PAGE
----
There was swashbuckling and raw emoting and cosmic craziness and a team that became a family. It was a series packed with incident and invention, and a plot that kept pushing forward all the time. Every issue was created with breathtaking enthusiasm, and that energy shines through in every page, every panel.

Even more importantly, it took a cast of cliches and broad generalisations and made them feel like people who you could actually give a damn about, even if they looked like blue demons, or African goddesses.

In these early days of the all-new, all-different team, it was soon obvious that like every great Marvel hero, each character had their own small flaws, but these flaws weren't just something to be conquered or overcome, they were part of the character's overall existence, in a way that is still fresh.

Nightcrawler would hide his pain at never fitting in beneath charming bluster, and that just made him even more charming. Colossus spent a long time feeling like a useless hunk of meat, consistently failing to prove his worth in big battles, only to finally save the day when facing an enemy which couldn't stand his metal grip. Storm could fly free, and still struggled with the trauma of being buried alive.

Wolverine would quietly battle his own animalistic urge to goo off on his own, and would make noble - and ultimately successful - efforts to find a place he belonged. Banshee had a comedic Irish accent, and then lost his bloody voice. Even the stick up Cyclop's butt, the thing that made him such a good leader, bent and broke beneath the weight of his love for Jean Grey and his own responsibilities to the team.

In the years since this run, Byrne has downplayed his artistic efforts, confident that his later work had more substance to it, but with the glorious benefit of hindsight, it's easy to claim that this is some of his very best work.

It's 40-years-old, but still slick as hell. The vital inks from Terry Austin gave it a sheen that Byrne would soon abandon for a more jagged line (foreshadowing the Image style of endless cross-hatching), and while that glossy smoothness of his X-comics started to look dated for a while, it is now nearly immortal in its ease and accessibility.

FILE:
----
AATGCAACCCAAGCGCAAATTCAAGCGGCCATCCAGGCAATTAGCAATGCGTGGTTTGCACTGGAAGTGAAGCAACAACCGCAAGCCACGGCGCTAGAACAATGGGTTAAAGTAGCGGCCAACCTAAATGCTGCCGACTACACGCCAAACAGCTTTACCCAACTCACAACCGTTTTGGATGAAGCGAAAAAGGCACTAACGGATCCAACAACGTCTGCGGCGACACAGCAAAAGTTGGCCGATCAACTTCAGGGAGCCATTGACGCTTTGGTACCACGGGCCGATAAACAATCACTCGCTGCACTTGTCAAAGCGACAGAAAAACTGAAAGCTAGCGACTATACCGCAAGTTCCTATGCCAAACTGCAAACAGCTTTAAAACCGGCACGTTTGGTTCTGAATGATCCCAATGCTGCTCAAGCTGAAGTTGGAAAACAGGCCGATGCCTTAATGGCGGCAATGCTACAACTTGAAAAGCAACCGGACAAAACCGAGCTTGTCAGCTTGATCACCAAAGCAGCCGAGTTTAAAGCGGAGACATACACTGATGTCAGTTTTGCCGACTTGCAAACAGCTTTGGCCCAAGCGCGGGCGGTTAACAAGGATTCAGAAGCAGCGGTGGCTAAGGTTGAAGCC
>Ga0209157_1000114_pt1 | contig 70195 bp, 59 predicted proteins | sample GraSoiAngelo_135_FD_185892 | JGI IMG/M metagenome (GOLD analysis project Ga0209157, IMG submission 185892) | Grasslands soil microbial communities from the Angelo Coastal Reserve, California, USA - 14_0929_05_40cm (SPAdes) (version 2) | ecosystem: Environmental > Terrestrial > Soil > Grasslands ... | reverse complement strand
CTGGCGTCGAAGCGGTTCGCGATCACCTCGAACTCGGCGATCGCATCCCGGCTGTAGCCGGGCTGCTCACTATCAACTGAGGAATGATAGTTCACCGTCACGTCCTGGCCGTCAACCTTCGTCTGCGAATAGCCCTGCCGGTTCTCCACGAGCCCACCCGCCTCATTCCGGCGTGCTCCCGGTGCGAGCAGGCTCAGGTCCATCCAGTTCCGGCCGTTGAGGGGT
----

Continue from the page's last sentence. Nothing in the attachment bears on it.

The pages are also bogged down with never-ending narration, copious thought balloons and needless dialogue, but it always flows just as much as the overall plot goes, individual scenes of action and drama becoming endlessly re-readable.

A lot of the novelty of this comic has been worn down by the intense influence it had on super-comics for years. Every new superhero team tried to capture that same formula, and it became the ur-text for this level of superhero team-building for other groups for a long, long time. The X-Men themselves have tried to recapture it too, with limited success. Even the latest iterations seen in the X-Men Blue and X-Men Gold comics are still straining for those heights, with simpler team line-ups, and a renewed focus on adventure over long-term angsting.

It's always good to see someone trying for those heights, and it should be little surprise that they barely reach them. Even the decade of Byrne-less comics that Claremont continued with never quite got there, even with hugely talented artists like Paul smith, John Romita Jr and Jim Lee. The Claremont/Byrne comics are just as fresh and fun and fearless as they were when I was that little kid, studying #138 like it was the bible. Everything I needed to know about mainstream superhero comics was in those pages, and it's lurking there still.